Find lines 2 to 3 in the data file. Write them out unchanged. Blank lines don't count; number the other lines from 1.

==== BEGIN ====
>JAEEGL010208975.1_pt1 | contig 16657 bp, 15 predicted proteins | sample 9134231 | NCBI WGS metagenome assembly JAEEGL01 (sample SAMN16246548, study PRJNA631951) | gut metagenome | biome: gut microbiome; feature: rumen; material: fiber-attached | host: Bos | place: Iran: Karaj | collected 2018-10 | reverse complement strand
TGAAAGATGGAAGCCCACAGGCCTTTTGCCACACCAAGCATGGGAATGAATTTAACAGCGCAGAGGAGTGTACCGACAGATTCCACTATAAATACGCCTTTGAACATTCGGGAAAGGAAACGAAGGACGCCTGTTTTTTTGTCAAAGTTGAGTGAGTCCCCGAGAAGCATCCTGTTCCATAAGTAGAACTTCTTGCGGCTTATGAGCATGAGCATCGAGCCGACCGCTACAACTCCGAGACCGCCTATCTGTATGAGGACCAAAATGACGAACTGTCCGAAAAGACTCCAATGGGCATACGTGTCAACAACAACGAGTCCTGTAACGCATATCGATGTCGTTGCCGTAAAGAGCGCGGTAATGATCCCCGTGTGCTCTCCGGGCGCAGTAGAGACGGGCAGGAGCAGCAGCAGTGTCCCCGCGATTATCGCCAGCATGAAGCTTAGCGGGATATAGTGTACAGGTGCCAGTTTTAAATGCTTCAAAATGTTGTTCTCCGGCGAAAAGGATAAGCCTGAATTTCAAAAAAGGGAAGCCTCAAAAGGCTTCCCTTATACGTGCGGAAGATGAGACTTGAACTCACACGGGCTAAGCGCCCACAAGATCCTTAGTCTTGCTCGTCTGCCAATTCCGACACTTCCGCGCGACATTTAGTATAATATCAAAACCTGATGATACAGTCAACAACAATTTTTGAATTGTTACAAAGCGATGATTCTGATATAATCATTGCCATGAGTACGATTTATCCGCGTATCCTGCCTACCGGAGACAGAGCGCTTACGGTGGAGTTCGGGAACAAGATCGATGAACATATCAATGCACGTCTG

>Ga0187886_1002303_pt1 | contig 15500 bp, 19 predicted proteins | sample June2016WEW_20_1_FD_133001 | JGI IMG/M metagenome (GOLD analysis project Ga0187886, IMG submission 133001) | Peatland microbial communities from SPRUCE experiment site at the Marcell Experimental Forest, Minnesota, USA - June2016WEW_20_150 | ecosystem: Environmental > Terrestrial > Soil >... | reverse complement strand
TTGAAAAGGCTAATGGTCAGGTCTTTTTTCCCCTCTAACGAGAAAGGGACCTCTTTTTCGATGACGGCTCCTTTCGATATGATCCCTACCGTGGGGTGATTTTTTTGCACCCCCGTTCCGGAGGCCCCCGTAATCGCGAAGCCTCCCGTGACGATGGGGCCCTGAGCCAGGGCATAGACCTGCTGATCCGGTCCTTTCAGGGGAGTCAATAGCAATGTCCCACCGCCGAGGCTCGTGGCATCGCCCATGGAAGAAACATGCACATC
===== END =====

TGAAAGATGGAAGCCCACAGGCCTTTTGCCACACCAAGCATGGGAATGAATTTAACAGCGCAGAGGAGTGTACCGACAGATTCCACTATAAATACGCCTTTGAACATTCGGGAAAGGAAACGAAGGACGCCTGTTTTTTTGTCAAAGTTGAGTGAGTCCCCGAGAAGCATCCTGTTCCATAAGTAGAACTTCTTGCGGCTTATGAGCATGAGCATCGAGCCGACCGCTACAACTCCGAGACCGCCTATCTGTATGAGGACCAAAATGACGAACTGTCCGAAAAGACTCCAATGGGCATACGTGTCAACAACAACGAGTCCTGTAACGCATATCGATGTCGTTGCCGTAAAGAGCGCGGTAATGATCCCCGTGTGCTCTCCGGGCGCAGTAGAGACGGGCAGGAGCAGCAGCAGTGTCCCCGCGATTATCGCCAGCATGAAGCTTAGCGGGATATAGTGTACAGGTGCCAGTTTTAAATGCTTCAAAATGTTGTTCTCCGGCGAAAAGGATAAGCCTGAATTTCAAAAAAGGGAAGCCTCAAAAGGCTTCCCTTATACGTGCGGAAGATGAGACTTGAACTCACACGGGCTAAGCGCCCACAAGATCCTTAGTCTTGCTCGTCTGCCAATTCCGACACTTCCGCGCGACATTTAGTATAATATCAAAACCTGATGATACAGTCAACAACAATTTTTGAATTGTTACAAAGCGATGATTCTGATATAATCATTGCCATGAGTACGATTTATCCGCGTATCCTGCCTACCGGAGACAGAGCGCTTACGGTGGAGTTCGGGAACAAGATCGATGAACATATCAATGCACGTCTG

>Ga0187886_1002303_pt1 | contig 15500 bp, 19 predicted proteins | sample June2016WEW_20_1_FD_133001 | JGI IMG/M metagenome (GOLD analysis project Ga0187886, IMG submission 133001) | Peatland microbial communities from SPRUCE experiment site at the Marcell Experimental Forest, Minnesota, USA - June2016WEW_20_150 | ecosystem: Environmental > Terrestrial > Soil >... | reverse complement strand